Release Date: December 28th, 2010
Age Group: Young Adult
Recommended For: Readers who enjoyed American Born Chinese by Gene Luen Yang
Frances, a Chinese-American student at an academically competitive school in San Francisco, has always had it drilled into her to be obedient to her mother and to be a straight-A student so that she can go to Med school. But is being a doctor what she wants? It has never even occurred to Frances to question her own feelings and desires until she accidentally winds up in speech class and finds herself with a hidden talent. Does she dare to challenge the mother who has sacrificed everything for her? Set in the 1980s.
Bitter Melon was indeed a hard book to swallow. Coming from my own home where my mom and dad are constantly yakity yak yakking about my education and how I'm going to end up cleaning toilets for the rest of my life, (but don't think that people who clean toilets are dumb, please!) Bitter Melon rose to the occasion and seemed the perfect kind of thing to enlighten people of Western heritage with a nice explanation of what Tiger Parenting is like from the child's point of view. Believe me, I've been waiting for this book for a long, long, long, long, long, long (multiple by googol) time.
But Bitter Melon fell flat from my expectations.
One of the first things that rather bothered me was the constant mention of things like this: "I did better than Theresa. Why is she getting most of the attention?" (pg.178) It may not be intentional, but this just annoyed the HECK out of me. Of course, Frances has been raised in the environment where jealousy is only common because you are always trying to be better than the person better at something than you. However, the constant whining kept me tearing my hair out at what an otherwise very likable character Frances would have been if she just stepped down her high pedestal for a moment. Throughout the book, Frances pressures her friend Theresa to do things she doesn't want to, convinces her to not to pursue a love interest (because, hey, she's upset because she doesn't have a boyfriend!) and always talks about how great she is at speech and other academics when she doesn't really supply any evidence.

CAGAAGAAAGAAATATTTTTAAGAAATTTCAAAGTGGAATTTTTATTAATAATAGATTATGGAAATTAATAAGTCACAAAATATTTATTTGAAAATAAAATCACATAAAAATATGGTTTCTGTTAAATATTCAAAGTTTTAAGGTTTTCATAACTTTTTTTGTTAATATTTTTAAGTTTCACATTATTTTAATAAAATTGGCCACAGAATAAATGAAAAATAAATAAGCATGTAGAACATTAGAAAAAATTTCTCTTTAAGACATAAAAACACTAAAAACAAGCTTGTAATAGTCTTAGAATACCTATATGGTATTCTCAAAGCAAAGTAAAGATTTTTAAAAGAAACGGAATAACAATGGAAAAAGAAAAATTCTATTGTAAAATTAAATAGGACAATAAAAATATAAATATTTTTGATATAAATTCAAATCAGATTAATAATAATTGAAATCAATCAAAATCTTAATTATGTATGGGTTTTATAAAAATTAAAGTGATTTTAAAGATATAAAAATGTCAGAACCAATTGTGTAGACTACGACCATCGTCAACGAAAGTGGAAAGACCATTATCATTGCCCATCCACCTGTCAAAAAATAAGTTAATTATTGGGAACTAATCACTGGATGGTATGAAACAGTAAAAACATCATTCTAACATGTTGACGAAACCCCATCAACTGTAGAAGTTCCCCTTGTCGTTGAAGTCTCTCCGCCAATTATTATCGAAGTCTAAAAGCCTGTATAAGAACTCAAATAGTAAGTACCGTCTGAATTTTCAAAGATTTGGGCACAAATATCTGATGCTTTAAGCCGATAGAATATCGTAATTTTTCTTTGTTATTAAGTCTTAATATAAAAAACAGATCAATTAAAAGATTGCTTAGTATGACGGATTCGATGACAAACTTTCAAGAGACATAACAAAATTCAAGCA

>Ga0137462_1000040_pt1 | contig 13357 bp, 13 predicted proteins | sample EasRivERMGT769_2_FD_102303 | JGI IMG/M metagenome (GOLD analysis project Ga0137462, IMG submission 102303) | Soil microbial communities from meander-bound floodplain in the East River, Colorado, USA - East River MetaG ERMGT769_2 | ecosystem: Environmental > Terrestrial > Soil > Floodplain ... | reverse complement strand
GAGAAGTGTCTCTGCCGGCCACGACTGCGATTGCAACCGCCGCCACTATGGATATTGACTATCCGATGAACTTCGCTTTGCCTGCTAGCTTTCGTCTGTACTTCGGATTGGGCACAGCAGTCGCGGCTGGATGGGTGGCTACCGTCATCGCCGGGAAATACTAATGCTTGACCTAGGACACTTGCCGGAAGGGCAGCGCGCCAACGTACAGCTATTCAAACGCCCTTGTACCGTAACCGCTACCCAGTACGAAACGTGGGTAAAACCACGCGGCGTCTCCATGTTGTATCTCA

As the book drew on, I got more and more upset at how polarized Chow had developed the differences between Frances and her mother. What I managed to get from the book when I finished reading it was that Frances was totally the good guy and that her mother was totally the bad guy. This totally misses the nuances, I think, of Chinese culture. Yes, sometimes, Tiger Parenting is sometimes harsh and even extreme. But that doesn't change that Frances' mother is her mother. At times, I felt exhausted by how many times that Frances feels the need to tell us that her mother's actions are unjust and hateful. Sometimes, I wanted a break where mother and daughter were loving in each other's company. Moments like these in the book were few and far in between.
Other sour notes were the brief romance and the time period that Chow writes this in. Derek and Frances, I thought, was a sweet addition to the story, but a highly unrealistic one. It was hard for me to believe in, and I thought that if the relationship between the two were developed more instead of the almost insta-love that it was portrayed as, I would've even enjoyed the book more as a whole. Making the story take place in the 1980's in San Francisco, I thought, didn't add a lot to the story and produced abnormal mentions of Aqua Net hairspray.
Overall, I thought this was a bit of a dramatic representation of tiger parenting. Not to say that Frances' story is not worthwhile. Her struggles in a Chinese home is heartfelt and sometimes appalling, but I feel that Chow misses some of the deeper notes associated with this culture and makes for a very one-sided read.